Personal Hypertext Report #10

With the change tracking text editor completed in its first stage, I can imagine that a lot of people can’t make a lot of use with the XML output it produces. In order to extend it to a full writing system, I currently look into programming a „change instruction navigator“, which is planned to have a rich editor control for the additions to be highlighted in green and the deletions to be highlighted in red. Two buttons at the bottom should allow the navigation backwards and forwards in history. There could be an option to jump to a specific instruction, and another button (optional) to select a specific version. On calling the program, one could immediately jump to a specific change instruction.

I think I’ll keep a stream object on the file which will lock it, and realized that the Java StAX API doesn’t allow to move backwards, so I’m looking into developing „Reverse StAX“, and to make things easier, I try to start a C++ reference implementation to later port it to Java, based on my existing CppStAX code. This will delay work on the navigator, but I’m not willing to keep all the instructions in memory, so I hope that it is worthwile to invest into more powerful XML tooling.

This text is licensed under the GNU Affero General Public License 3 + any later version and/or under the Creative Commons Attribution-ShareAlike 4.0 International. See the history of how this text developed.

Personal Hypertext Report #9

Finally, I’ve managed to get the „change_tracking_text_editor_1“ capability working reliable enough for beta testing and prepared a downloadable package: hypertext-systems.org/downloads.php. Java 1.6 or higher is required. A description of the tool/capability can be found in this video.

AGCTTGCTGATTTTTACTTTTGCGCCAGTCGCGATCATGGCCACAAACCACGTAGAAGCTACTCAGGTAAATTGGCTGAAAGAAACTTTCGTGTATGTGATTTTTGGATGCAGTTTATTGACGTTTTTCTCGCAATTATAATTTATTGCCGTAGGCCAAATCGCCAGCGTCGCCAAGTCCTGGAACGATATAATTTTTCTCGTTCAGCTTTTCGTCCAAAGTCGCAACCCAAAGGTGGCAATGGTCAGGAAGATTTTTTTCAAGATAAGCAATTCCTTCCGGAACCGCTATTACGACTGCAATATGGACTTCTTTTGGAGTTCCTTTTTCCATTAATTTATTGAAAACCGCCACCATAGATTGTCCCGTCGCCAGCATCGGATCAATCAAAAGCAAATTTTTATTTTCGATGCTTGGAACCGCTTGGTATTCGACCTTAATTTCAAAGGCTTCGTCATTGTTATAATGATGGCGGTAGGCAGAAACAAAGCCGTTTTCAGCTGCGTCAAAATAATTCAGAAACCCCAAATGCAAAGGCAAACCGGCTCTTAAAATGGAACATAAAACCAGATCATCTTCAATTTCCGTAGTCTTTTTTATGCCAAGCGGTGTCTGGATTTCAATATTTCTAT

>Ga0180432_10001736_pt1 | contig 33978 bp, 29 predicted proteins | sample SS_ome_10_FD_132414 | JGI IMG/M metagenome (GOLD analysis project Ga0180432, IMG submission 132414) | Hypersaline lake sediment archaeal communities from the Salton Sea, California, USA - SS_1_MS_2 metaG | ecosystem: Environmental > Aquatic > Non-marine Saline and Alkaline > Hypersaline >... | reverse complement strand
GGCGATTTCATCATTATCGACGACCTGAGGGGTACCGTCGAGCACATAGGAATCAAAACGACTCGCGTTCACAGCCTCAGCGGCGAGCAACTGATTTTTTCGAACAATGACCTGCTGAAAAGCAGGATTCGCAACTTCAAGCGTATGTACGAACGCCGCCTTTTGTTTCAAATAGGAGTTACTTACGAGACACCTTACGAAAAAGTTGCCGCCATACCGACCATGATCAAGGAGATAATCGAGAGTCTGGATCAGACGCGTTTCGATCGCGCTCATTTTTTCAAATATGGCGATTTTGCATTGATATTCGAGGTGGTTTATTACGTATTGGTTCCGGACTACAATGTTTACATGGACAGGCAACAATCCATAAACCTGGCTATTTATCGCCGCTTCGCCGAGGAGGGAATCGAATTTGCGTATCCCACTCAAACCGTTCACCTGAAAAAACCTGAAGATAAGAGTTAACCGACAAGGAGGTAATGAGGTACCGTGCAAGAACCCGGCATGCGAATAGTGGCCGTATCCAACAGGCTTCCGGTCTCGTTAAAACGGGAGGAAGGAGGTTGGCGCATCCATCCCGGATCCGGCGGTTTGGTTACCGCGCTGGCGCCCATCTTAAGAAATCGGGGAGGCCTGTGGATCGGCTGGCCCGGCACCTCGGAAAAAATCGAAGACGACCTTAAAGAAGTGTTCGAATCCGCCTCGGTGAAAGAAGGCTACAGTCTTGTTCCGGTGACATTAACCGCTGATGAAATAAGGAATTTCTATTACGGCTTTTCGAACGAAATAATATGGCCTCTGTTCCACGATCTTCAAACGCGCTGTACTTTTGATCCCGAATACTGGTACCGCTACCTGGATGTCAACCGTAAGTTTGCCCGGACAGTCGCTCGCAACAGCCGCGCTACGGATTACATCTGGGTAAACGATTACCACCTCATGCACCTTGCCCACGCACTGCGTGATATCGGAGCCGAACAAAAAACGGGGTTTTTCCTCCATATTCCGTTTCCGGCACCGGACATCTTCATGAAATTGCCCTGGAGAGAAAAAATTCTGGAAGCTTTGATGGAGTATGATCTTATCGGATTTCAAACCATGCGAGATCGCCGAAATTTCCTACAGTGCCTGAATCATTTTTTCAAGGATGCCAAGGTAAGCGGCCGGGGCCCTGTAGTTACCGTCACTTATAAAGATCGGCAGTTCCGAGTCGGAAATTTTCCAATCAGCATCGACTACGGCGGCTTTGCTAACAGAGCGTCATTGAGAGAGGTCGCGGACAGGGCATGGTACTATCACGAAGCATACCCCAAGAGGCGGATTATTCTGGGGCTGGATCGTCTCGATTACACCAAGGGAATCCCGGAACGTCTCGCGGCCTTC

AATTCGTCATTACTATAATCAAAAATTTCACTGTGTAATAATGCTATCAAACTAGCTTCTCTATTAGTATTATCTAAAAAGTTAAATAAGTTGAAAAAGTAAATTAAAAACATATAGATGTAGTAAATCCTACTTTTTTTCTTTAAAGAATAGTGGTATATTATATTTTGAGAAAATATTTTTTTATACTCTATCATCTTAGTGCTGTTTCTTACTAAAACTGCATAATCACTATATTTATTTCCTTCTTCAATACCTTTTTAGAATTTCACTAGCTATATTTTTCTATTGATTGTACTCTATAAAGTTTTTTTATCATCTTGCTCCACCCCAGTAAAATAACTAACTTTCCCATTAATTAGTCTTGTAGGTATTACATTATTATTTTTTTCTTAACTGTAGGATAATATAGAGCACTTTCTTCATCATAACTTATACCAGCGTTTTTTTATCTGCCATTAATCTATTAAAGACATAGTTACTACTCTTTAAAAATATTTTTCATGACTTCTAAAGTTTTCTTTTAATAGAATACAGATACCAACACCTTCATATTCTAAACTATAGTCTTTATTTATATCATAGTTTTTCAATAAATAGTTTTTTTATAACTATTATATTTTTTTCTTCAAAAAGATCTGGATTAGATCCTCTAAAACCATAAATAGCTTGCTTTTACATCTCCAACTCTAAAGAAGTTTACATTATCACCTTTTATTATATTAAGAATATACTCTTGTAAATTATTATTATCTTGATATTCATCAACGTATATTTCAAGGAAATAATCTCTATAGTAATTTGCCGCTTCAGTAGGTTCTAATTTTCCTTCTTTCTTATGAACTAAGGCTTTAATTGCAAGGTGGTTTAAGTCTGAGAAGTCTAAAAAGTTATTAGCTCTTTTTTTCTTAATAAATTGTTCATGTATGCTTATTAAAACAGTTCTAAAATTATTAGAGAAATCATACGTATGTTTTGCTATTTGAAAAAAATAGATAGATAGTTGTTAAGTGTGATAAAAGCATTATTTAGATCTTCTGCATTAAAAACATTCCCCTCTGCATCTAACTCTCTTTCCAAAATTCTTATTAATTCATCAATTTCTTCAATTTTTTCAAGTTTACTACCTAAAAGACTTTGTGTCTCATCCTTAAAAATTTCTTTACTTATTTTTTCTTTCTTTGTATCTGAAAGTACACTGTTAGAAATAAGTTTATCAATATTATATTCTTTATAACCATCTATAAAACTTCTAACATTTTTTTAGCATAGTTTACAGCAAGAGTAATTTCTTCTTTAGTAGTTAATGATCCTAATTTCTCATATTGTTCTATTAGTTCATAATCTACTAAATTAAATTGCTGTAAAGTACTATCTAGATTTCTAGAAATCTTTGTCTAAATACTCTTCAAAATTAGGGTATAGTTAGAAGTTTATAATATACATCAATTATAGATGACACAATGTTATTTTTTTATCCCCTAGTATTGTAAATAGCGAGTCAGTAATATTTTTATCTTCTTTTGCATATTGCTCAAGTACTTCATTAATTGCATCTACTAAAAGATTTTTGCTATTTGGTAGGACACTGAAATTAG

From here, plenty of very interesting options to extend it present themselves, but I find important to point out that in my opinion, tracking the development of a text is fundamental for a hypertext system and serious writing on a computer. Without it, versioning and revision can only be done retrospectively with heuristical diffs as after-the-fact analysis, which can be wrong and lacks information like the order of changes or changes that later got overwritten again. With the text’s history recorded, every individual character as the most atomic element can be addressed with a higher resolution than with indifferent, agnostic diff/patch blocks.

For a hypertext system, one has to ask where the texts it’s supposed to manage come from. If they’re from old sources, only compiled, merged, consolidated versions without record of the history of their writing may be available, but for new texts I write myself today, I don’t want to immitate the old constraints imposed by physical production and instead make full use of the potential of digital. With writing covered for now (although very primitive initially), I can continue with tools/capabilities for resource management, publishing and reading, to eventually arrive at an integrated system for more convenience than using the capabilities individually.

Besides the prototype of a hyperglossary capability (video) and WordPress post retriever (with subsequent conversion to different target formats), the „Change Tracking Text Editor“ is the only other contribution I was able to prepare for the 50th anniversary of Douglas Engelbart’s Great Demo while loosely participating in the Doug@50 effort during the year 2018.

Related books I’ve read while working on the editor: „Track Changes“ by Matthew Kirschenbaum and „The Work of Revision“ by Hannah Sullivan.

This text is licensed under the GNU Affero General Public License 3 + any later version and/or under the Creative Commons Attribution-ShareAlike 4.0 International. See the history of how this text developed.